Gay pride exhibit exposes prejudice
Once a marker used by Nazis to identify homosexuals for persecution, the hot pink triangle has been reclaimed – with pride!
It’s a symbolic reminder of the ongoing journey for recognition as experienced by the Lesbian, Gay, Bisexual and Transgender (LGBT) community. This is celebrated in the exhibition “Prejudice and Pride” at the Museum of Brisbane running until October 17.
Thought to be the first of its kind in Australia, the exhibition comes 20 years after the decriminalisation of homosexuality in Queensland and runs in conjunction with the Pride festival.
“The exhibition is a dynamic one with related events. It has thoroughly researched history panels where people will unearth little known facts about the LGBT community from the 1930s through to current times,” curator Carol Low said last week.
“There is a huge mosaic wall based on photographs of queer people, outfits from people involved in the entertainment industry as well as from the drag scene. We have an array of different rainbow items as well as exhibits of moving, personal letters.”
Ms Low said the rainbow became a symbol of homosexuality in 1978 when a rainbow banner was adapted in the days of gay liberation in San Francisco. Herbert Baker, inspired by Harvey Milk, created the first flag as a positive symbol of gay pride and in Florida 2003, he unfurled the Rainbow 25 Sea-to-Sea flag measuring 2.01km. This was later shared with 100 cities around the world.
“The community are fortunate to have a portion of the huge flag from the United States; it measures 8m by 6m and needs 15 people to carry it! It will feature in the Pride Festival Fair Day march on Saturday 12 June,” she said.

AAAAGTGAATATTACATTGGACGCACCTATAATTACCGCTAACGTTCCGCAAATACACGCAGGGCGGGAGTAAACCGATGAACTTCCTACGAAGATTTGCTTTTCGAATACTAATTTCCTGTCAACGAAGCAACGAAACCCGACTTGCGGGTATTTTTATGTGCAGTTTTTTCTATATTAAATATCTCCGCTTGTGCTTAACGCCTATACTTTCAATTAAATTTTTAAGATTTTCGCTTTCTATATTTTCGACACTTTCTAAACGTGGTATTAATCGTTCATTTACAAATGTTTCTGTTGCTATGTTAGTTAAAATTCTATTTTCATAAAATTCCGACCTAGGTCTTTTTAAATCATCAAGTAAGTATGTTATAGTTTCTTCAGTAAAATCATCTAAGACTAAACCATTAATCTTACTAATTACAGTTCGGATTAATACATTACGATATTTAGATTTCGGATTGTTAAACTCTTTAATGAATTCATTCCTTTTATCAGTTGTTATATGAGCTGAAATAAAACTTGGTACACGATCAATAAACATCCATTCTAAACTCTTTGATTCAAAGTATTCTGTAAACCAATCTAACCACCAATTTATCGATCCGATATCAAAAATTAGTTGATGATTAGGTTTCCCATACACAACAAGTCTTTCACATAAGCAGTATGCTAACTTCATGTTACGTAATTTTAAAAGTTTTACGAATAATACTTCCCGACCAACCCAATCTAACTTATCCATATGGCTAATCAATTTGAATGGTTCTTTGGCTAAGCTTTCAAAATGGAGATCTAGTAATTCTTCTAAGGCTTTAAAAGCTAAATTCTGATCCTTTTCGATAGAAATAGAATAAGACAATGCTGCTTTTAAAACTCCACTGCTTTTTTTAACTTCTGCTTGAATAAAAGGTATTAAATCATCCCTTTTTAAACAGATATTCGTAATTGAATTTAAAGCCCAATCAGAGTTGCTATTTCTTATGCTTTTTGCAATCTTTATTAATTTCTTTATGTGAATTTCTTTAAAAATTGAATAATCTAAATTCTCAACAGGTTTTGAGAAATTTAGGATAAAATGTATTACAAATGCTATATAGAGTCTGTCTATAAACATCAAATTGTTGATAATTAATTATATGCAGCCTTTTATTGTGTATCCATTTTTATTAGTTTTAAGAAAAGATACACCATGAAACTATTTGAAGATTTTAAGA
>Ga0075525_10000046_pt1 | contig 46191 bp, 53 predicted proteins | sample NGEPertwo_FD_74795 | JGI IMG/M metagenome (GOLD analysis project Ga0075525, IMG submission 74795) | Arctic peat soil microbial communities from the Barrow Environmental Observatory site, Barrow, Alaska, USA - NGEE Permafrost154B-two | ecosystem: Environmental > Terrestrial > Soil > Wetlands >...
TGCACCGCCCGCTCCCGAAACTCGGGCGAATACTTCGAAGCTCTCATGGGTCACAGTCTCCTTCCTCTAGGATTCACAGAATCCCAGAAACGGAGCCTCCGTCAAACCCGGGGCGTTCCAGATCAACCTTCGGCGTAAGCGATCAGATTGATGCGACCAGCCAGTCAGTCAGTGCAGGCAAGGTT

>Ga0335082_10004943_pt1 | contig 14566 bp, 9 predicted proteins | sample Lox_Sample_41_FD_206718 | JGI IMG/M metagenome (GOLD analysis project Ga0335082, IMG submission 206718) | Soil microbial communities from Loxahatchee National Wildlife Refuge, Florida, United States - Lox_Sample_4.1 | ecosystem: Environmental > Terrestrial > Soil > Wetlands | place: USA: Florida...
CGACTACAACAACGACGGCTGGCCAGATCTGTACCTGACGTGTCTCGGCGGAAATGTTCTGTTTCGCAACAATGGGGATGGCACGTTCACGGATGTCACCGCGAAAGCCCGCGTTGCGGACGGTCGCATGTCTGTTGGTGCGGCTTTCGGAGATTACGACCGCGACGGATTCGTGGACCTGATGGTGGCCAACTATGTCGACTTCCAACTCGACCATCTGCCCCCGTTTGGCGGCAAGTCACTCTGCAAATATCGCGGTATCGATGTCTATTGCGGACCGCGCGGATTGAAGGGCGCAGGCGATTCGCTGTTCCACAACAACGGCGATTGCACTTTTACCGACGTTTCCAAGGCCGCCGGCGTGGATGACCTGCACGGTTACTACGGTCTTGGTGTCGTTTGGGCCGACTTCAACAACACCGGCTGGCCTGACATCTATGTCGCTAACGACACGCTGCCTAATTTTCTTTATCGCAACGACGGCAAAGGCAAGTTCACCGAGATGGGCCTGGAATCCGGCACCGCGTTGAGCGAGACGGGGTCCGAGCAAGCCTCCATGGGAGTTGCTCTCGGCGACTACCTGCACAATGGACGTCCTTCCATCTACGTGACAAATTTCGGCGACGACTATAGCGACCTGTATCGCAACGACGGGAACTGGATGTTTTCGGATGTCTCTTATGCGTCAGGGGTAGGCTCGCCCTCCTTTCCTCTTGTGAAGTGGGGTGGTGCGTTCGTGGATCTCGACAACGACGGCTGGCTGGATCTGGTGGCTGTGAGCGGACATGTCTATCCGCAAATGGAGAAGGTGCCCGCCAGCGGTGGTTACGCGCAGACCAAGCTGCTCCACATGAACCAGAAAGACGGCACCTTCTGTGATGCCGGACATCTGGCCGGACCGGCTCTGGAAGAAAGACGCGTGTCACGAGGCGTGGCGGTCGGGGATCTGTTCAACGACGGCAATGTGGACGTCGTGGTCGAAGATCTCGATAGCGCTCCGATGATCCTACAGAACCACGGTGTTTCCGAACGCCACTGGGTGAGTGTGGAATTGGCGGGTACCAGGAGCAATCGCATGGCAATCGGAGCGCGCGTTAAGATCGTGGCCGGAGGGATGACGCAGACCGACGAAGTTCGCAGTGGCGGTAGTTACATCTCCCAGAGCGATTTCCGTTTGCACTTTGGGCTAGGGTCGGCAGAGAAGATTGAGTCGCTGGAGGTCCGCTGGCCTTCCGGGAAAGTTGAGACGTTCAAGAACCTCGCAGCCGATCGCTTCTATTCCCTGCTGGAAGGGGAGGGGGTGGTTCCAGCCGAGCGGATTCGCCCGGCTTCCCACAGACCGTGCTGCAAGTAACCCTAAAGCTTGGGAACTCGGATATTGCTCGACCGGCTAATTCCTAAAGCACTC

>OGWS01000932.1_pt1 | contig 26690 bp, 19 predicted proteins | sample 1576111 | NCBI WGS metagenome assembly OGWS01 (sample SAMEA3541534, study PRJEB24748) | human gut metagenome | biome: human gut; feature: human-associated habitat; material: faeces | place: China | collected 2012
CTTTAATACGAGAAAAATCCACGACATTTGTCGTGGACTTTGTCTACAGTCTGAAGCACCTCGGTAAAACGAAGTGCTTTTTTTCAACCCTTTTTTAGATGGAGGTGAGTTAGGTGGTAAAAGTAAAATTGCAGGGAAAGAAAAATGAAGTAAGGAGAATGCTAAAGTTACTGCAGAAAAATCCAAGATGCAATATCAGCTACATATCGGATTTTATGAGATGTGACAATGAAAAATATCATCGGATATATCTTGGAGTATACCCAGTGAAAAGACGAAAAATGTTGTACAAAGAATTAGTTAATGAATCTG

The meanings of the adapted rainbow colours are: red for life, orange for healing, hot pink for sexuality yellow for the sun, green for nature, indigo for harmony and violet for spirit. Turquoise, for art, has been dropped from some flags.
Prejudice and Pride showcases stories and items from well-known Brisbane personalities including Gai Lemon, Toye de Wilde, Brian Day and Dr Wendell Rosevear OAM. The impact of Aids in the ’80s saw Dr Rosevear open the first LGBT medical clinic at Highgate Hill.
“We have a big emphasis on places in Brisbane that have a LGBT flavour – it is part of our re-mapping of Brisbane as a queer city,” Ms Low said.
The exhibition celebrates the achievements and contributions members of the LGBT community have made to Brisbane while reflecting the real effects discrimination has had on their lives.
Photo: Lil’ Romeo, 2007.
Lil’ Romeo and the Fetish Fashion Police, Fortitude Valley.
Courtesy Hillary Green of Stills by Hill